Game Reviews

Nioh 2: Complete Edition Review

Team Ninja has separated Nioh from the Souls series

by Joshua Garibay

How should one be rewarded for enduring and overcoming a challenging year? With another challenging experience, of course! Team Ninja’s Nioh 2 certainly fits that bill and its long-awaited arrival on PC is opening up the pathway to punishment for an entirely new group of players.

Nioh 2: Complete Edition brings all that was highly praised in 2020’s (then) PlayStation 4 exclusive and wraps it up in a comprehensive package containing every bit of post-launch content goodness. For those that didn’t dip their toes in the sequel’s console release or have skipped the series entirely up to this point, let’s get you acquainted with what exactly Nioh 2 is.

The term “samurai souls-like” has been thrown around, and it’s not an inaccurate description in terms of painting a general picture. But Nioh 2 is far more than From Software’s Souls games that rallied a community of masochistic gamers. Team Ninja has carefully crafted a demanding experience that reveals a depth well beyond the standard souls-like. In fact, it may be inappropriate to call Nioh 2 a souls-like because, aside from its notable difficulty, it does not sit within the confines of the Souls franchise but rather beside it as its own entity.

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The game stars a Yokai-empowered character, one that can be fully customized as either male or female via an impressively robust set of options, placed in Sengoku-era Japan. Despite sporting a number two in its title, the narrative spun in the sequel actually predates and postdates William Adams’ outing in 2017. And although its predecessor found success, Nioh 2 doesn’t blunt its sharp edges in an attempt to appeal to a wider audience. It’s perfectly comfortable with its identity and the harsher aspects of its personality have been expanded upon.

We won’t dive into the storyline specifics because, frankly, they are not a prominent part of the Nioh 2 experience. I know that brushing the narrative aside may seem like I am glossing over one of the game’s weaker points. It is certainly a lesser component, no doubt. But the story is not the draw of the game. It isn’t the piece that will draw players back time and time again to test themselves against towering bosses.

The brilliance of Nioh 2 is found within its multitude of complex systems and mechanics. Since the game has absolutely no intention of holding a player’s hand, a majority of the inner workings and intricacies of Team Ninja’s work must be actively sought out and studied.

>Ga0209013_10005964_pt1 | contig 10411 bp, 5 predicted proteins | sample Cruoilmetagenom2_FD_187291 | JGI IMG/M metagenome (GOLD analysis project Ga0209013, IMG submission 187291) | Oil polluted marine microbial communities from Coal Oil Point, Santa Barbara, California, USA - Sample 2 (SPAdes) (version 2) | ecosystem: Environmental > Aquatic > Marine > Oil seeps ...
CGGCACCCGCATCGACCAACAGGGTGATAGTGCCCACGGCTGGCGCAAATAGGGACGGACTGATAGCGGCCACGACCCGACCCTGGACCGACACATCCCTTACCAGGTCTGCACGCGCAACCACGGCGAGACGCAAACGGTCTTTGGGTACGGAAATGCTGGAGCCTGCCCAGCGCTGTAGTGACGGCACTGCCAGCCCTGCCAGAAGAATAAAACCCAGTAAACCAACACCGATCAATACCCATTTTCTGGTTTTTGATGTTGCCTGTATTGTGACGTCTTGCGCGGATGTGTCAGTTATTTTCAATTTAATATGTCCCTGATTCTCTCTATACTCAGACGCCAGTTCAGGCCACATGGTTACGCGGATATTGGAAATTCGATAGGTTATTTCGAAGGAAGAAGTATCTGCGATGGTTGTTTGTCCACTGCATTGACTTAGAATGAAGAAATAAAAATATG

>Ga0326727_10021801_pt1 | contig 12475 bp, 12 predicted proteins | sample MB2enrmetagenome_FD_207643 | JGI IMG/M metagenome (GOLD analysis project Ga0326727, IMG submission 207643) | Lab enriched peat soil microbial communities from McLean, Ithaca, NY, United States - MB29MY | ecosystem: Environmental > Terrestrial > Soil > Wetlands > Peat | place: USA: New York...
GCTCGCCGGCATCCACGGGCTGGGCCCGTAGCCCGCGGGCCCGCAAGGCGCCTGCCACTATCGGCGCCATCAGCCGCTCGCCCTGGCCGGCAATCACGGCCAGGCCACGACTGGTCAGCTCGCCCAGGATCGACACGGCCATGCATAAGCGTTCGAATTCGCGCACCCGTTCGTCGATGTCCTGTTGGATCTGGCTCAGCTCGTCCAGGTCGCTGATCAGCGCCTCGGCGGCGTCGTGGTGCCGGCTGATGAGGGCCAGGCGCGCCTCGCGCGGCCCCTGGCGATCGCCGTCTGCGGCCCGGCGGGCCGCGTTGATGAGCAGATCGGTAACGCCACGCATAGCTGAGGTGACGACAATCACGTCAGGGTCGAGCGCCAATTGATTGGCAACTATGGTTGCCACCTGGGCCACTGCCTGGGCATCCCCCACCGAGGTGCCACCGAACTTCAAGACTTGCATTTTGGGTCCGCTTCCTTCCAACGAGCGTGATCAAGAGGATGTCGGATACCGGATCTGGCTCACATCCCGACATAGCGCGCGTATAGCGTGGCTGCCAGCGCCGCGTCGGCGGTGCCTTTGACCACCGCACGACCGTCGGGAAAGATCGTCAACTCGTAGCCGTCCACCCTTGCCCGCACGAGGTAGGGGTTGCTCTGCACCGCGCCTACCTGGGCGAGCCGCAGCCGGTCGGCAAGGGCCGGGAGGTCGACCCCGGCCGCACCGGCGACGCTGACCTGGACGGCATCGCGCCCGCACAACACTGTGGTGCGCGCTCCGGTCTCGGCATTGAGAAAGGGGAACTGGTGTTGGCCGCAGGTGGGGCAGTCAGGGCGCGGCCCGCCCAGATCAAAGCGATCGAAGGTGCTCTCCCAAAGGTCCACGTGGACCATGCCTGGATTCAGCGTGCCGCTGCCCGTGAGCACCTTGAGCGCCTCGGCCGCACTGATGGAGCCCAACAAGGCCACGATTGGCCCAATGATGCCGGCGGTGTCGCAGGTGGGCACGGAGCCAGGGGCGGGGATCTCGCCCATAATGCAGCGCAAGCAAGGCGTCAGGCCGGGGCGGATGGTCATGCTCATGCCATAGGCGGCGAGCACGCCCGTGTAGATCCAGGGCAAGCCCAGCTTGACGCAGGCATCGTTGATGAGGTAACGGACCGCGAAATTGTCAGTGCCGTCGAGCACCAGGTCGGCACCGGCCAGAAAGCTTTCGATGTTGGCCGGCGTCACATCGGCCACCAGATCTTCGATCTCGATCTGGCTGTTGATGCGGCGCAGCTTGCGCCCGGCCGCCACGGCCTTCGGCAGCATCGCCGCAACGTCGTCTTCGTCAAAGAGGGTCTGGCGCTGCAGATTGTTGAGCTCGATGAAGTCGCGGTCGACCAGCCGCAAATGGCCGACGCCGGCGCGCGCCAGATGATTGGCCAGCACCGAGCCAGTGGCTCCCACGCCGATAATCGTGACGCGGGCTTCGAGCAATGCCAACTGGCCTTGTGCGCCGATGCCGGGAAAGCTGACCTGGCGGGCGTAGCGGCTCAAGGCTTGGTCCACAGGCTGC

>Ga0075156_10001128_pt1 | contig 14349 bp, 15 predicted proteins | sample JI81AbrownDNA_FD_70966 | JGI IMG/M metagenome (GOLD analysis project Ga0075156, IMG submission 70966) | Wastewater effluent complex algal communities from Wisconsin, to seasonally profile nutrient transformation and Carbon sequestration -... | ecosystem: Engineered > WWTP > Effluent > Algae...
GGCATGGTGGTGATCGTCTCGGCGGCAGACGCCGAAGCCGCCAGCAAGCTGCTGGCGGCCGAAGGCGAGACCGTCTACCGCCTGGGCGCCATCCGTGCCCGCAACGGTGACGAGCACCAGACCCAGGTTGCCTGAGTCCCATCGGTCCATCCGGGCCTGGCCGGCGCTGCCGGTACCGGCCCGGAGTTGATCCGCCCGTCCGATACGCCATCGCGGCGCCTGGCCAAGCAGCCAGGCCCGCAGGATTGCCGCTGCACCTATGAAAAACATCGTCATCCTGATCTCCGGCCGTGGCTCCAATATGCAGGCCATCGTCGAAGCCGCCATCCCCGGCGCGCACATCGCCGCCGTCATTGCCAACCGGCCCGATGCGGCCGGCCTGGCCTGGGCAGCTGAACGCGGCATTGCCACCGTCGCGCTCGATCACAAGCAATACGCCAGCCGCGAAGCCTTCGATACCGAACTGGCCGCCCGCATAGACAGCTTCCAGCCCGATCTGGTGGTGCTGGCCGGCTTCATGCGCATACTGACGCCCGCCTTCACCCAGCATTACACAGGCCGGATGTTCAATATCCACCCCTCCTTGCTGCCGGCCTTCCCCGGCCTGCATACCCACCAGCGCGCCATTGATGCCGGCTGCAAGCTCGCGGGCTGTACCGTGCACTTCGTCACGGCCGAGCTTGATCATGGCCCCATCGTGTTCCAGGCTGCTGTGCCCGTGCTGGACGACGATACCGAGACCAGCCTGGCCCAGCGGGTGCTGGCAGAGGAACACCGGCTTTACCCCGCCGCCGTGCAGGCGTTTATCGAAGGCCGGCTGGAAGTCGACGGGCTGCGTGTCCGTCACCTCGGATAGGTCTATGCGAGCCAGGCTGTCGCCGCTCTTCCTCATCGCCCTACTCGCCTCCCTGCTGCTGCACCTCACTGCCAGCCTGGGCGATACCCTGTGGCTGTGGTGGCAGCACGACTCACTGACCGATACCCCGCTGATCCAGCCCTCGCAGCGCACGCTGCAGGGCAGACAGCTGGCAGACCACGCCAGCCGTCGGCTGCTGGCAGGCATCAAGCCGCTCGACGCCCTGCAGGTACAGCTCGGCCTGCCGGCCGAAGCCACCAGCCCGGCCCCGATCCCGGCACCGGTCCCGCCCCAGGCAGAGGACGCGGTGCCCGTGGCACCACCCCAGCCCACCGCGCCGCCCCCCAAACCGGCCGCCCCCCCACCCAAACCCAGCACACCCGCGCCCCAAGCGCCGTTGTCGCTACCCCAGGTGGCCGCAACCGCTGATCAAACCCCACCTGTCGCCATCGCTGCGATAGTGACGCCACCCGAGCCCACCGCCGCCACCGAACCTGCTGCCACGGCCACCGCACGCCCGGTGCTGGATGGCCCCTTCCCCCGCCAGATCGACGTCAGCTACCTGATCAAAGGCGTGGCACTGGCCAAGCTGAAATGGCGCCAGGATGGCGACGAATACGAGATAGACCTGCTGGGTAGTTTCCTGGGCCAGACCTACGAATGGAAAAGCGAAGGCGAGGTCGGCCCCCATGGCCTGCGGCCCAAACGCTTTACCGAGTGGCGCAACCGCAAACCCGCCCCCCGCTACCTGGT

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Ki Pulses help restore stamina through an accurately timed button press, pushing the player to conform to the game’s inherent rhythm. Burst Counters can abruptly disrupt a boss’ onslaught and severely damage their Ki (read: stamina). And then there is the devastating Yokai Shift, allowing the player to transform and deal massive damage. These combat options are only a drop in the bucket.

Of course, our protagonist wouldn’t be much without a weapon (or two). Two weapons can be actively equipped simultaneously. The DLC weapons, the Fists and Splitstaff, are available from the very beginning in the Complete Edition. For those new to the game, each weapon sports three stances — low, mid and high — providing greater control over the flow of fights as they develop. Character can be equipped with a mix of short and long range options or completely adhere to an engagement range preference of your choosing.

A bevvy of expansive skill trees exist for multiple playstyles and weapon types, all of which one can lose themselves within. Every weapon already manages to feel distinct in its combos, timing, and overall control, but the associated skill trees further flesh out the options with active and passive skills.

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Supplementing the available arms are four core skill categories: Samurai, Ninja, Onmyo, and Shiftling. The weapon types already help players shape their warrior to their liking, but the available selections continue to surpass expectations. It’s hard to manage a situation where a player is unable to find a combination of skills to align with their preferences. This is one area that Nioh 2 stands well above the other souls-inspired games; it encourages players to invest in builds.

The sheer amount of upgradeable and modifiable areas is staggering. In fact, this aspect of the game is certainly going to either excite or frighten people. But that about sums up the Nioh 2 experience. The game strives to test players and that is either viewed as a welcome challenge or a deterrent. Those that meet the challenge head-on will uncover one of gaming’s most customizable and rewarding experiences, one that can speed past the 100-hour mark.

Verdict

Nioh 2 inhabits the same space as From Software’s critically-acclaimed Souls franchise, but it is by no means its inferior. Unlike the other “inspired by” series circulating the market, Nioh 2 has pushed past that descriptor. Team Ninja has developed a game that, like From Software’s games, has no equal. It is an experience that simply does not exist elsewhere. And the Complete Edition turns an alluring package into a must-have for those not previously engaged.

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Nioh 2: Complete Edition

  • Available On: PS4, PS5, PC
  • Published By: Koei Tecmo
  • Developed By: Team Ninja
  • Genre: Action RPG
  • US Release Date: February 5th, 2021
  • Reviewed On: PC
  • Quote: "Nioh 2: Complete Edition carves out its own identity, standing tall as an evolution of the Souls formula instead of a derivative."
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